Dr. Shyam Sheth
B.D.S, M.D.S. (OMFS), PGDRA
Oral, Maxillofacial & Hair Transplant Surgeon

Ex fellow:
ICLPF, SWITZERLAND
Orthognatic Surgery & Implantology, BELGIUM
Hair Transplant & Restoration, USA

We celebrate 10,000 & more happy faces, who have undergone range of services at our center by our team of doctors.

TMJ SURGERIES

TMJ (temporomandibular joint) disorders are a family of problems related to your jaw joint. If you have had symptoms like pain or a “clicking” sound, you’ll be glad to know that these problems are more easily diagnosed and treated than they were in the past. These symptoms occur when the joints of the jaw and the chewing muscles do not work together correctly. TMJ stands for temporomandibular joint, which is the name for each joint (right and left) that connects your jaw to your skull. Since some types of TMJ problems can lead to more serious conditions, early detection and treatment are important.


Trouble With Your Jaw?

TMJ disorders develop for many reasons. You might clench or grind your teeth, tightening your jaw muscles and stressing your TM joint. You may have a damaged jaw joint due to injury or disease. Injuries and arthritis can damage the joint directly or stretch or tear the muscle ligaments. As a result, the disk, which is made of cartilage and functions as the “cushion” of the jaw joint, can slip out of position. Whatever the cause, the results may include a misaligned bite, pain, clicking, or grating noise when you open your mouth, or trouble opening your mouth wide.

Do You Have a TMJ Disorder?

» Are you aware of grinding or clenching your teeth?


» Do you wake up with sore, stiff muscles around your jaws?


» Do you have frequent headaches or neck aches?


» Does the pain get worse when you clench your teeth?


» Does stress make your clenching and pain worse?


» Does your jaw click, pop, grate, catch, or lock when you open your mouth?


» Is it difficult or painful to open your mouth, eat, or yawn?


» Have you ever injured your neck, head, or jaws?


» Have you had problems (such as arthritis) with other joints?


» Do you have teeth that no longer touch when you bite?


» Do your teeth meet differently from time to time?


» Is it hard to use your front teeth to bite or tear food?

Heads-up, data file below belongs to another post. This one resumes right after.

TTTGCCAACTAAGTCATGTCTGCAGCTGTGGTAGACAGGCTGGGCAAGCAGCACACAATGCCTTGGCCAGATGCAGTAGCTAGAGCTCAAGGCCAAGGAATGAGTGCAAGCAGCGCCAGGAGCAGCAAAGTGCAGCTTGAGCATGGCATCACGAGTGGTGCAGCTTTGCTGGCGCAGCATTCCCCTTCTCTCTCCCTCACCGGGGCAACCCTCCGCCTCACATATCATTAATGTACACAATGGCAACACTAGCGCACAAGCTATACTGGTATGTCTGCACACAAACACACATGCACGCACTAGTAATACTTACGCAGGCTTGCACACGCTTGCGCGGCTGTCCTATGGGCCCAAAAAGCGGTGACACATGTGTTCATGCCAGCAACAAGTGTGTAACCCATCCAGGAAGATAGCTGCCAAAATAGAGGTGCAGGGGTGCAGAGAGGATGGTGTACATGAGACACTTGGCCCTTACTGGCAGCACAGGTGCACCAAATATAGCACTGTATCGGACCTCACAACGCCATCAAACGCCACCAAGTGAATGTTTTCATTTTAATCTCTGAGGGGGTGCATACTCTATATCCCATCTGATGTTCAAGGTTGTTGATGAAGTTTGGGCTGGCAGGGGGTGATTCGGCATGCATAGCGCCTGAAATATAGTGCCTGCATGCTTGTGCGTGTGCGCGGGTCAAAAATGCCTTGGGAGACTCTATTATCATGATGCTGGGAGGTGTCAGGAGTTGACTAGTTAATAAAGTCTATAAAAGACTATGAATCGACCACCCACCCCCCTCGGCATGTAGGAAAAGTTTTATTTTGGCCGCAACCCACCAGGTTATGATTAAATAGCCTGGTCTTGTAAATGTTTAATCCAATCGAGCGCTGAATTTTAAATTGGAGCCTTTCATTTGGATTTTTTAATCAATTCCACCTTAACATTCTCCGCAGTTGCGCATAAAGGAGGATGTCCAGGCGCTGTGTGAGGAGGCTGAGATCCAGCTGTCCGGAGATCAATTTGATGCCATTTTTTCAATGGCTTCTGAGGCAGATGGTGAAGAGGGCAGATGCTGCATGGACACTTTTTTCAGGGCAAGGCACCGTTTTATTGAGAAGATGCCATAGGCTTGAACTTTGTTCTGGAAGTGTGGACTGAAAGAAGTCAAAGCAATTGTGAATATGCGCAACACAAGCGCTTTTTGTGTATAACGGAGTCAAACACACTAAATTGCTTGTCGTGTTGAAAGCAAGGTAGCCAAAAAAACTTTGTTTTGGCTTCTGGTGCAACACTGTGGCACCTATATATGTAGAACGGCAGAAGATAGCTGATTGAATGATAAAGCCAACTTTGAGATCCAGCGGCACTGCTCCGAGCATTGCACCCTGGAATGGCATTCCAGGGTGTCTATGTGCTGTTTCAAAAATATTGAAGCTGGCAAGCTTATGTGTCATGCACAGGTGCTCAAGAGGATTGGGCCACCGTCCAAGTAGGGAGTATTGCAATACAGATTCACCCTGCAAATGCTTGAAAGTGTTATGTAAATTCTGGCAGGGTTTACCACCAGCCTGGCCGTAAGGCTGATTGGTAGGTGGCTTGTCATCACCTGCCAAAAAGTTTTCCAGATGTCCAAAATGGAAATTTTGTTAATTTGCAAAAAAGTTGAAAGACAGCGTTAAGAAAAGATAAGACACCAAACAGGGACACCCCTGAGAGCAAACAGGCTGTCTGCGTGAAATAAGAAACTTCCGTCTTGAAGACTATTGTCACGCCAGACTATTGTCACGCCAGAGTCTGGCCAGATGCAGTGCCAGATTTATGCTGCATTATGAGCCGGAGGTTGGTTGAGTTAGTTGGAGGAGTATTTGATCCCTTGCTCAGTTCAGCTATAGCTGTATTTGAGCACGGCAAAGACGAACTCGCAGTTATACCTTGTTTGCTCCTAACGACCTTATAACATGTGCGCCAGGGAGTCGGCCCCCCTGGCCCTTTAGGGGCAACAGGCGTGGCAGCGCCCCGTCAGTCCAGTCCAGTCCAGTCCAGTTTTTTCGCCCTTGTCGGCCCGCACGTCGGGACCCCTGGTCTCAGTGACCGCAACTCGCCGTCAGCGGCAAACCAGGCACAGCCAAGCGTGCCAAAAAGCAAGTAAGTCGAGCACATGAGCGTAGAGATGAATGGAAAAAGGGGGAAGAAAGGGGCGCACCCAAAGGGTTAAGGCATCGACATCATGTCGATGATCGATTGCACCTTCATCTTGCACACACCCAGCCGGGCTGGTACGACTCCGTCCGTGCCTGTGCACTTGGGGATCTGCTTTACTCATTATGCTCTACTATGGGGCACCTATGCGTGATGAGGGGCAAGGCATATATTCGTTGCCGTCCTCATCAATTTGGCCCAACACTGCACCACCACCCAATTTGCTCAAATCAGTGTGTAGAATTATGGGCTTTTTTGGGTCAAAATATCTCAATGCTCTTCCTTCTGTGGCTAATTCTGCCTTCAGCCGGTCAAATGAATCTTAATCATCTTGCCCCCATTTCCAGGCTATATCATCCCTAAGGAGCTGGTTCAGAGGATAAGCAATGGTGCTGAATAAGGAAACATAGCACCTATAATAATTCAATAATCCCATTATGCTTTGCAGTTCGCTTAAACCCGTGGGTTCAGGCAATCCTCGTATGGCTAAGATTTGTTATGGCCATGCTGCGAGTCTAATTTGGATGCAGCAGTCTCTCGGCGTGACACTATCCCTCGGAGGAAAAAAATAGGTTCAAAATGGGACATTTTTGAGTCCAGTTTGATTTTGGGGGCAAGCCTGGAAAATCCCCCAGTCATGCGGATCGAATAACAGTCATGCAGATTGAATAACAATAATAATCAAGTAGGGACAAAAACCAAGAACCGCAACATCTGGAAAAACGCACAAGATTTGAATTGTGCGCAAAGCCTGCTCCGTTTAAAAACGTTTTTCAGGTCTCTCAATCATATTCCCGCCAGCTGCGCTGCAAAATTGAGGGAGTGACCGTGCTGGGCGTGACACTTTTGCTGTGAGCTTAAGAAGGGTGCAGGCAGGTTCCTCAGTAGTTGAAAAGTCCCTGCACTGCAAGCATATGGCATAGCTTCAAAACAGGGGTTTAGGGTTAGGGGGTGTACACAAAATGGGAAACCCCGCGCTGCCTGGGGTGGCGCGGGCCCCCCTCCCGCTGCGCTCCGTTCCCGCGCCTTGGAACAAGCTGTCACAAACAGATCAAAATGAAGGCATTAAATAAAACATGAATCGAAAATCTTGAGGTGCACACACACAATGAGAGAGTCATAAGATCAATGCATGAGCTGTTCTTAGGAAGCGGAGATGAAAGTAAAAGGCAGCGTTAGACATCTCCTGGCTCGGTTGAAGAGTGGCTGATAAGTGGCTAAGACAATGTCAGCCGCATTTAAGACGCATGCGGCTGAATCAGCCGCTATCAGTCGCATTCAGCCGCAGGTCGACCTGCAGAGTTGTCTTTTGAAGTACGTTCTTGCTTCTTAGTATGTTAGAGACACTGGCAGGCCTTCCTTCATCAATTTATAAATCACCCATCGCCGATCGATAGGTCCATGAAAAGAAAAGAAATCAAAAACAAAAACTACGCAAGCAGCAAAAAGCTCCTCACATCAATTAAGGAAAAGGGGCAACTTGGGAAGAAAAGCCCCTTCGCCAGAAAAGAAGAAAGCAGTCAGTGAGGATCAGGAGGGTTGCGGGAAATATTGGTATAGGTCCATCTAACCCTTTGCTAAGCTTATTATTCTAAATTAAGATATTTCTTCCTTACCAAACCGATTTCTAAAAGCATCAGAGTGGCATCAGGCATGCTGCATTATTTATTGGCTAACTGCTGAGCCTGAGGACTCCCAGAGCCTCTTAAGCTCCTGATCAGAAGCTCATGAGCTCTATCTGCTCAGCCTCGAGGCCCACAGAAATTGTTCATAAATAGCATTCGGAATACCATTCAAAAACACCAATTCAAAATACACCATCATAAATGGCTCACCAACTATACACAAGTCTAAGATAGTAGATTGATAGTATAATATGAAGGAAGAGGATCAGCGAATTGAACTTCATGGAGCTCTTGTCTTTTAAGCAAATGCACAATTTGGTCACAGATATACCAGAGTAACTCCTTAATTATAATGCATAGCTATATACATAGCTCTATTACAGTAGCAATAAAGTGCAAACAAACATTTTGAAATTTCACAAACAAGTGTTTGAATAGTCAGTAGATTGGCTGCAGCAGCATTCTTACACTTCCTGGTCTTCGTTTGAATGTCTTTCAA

» Are your teeth sensitive, loose, broken or worn?

The more times you answered “yes”, the more likely it is that you have a TMJ disorder. Understanding TMJ disorders will also help you understand how they are treated.

Treatment

There are various treatment options that Dr. Shyam Sheth can follow to improve the harmony and function of your jaw. Once an evaluation confirms a diagnosis of TMJ disorder, Dr. Shyam Sheth will determine the proper course of treatment. It is important to note that treatment always works best with a team approach of self-care combined with professional care.


The initial goals are to relieve the muscle spasms and joint pain. This is usually accomplished with a pain reliever, anti-inflammatory, or muscle relaxant. Steroids can be injected directly into the joints to reduce pain and inflammation. Self-care treatments can often be effective as well and include:

» Resting your jaw


» Keeping your teeth apart when you are not swallowing or eating


» Eating soft foods


» Applying ice and heat


» Exercising your jaw


» Practicing good posture


Stress management techniques such as biofeedback or physical therapy may also be recommended, as well as a temporary, clear plastic appliance known as a splint. A splint (or night guard) fits over your top or bottom teeth and helps keep your teeth apart, thereby relaxing the muscles and reducing pain. There are different types of appliances used for different purposes. A nightguard helps you stop clenching or grinding your teeth and reduces muscle tension at night. It also helps to protect the cartilage and joint surfaces. An anterior positioning appliance moves your jaw forward, relives pressure on parts of your jaw, and aids in disk repositioning. It may be worn 24 hours/day to help your jaw heal. An orthotic stabilization appliance is worn 24 hours/day, or just at night, to move your jaw into proper position. Appliances also help protect tooth wear.

TMJ Ankylosis

Tempora Mandibular Joint Ankylosis is a condition in which there will be a fusion of TMJ joint leading to reduced mouth opening or immobility of the joint Ankylosis of the Temporomandibular Joint (TMJ) most often results from trauma or infection, but it may be congenital or a result of RA (Rheumatoid Arthritis).When ankylosis leads to arrest of condylar growth, facial asymmetry is common. Intra-articular (true) ankylosis must be distinguished from extra-articular (false) ankylosis, which may be caused by enlargement of the coronoid process, depressed fracture of the zygomatic arch, or scarring resulting from surgery, irradiation, or infection.

Treatment may include a condylectomy if the ankylosis is intra-articular or an osteotomy of part of the ramus if the coronoid process and zygomatic arch are also affected. Jaw-opening exercises must be done for months to years to maintain the surgical correction, but forced opening of the jaws without surgery is generally ineffective because of bony fusion.


Health Activity

  • recent1
  • recent2
  • recent3
  • recent4
  • recent5
  • recent6
  • recent1
  • recent2
  • recent3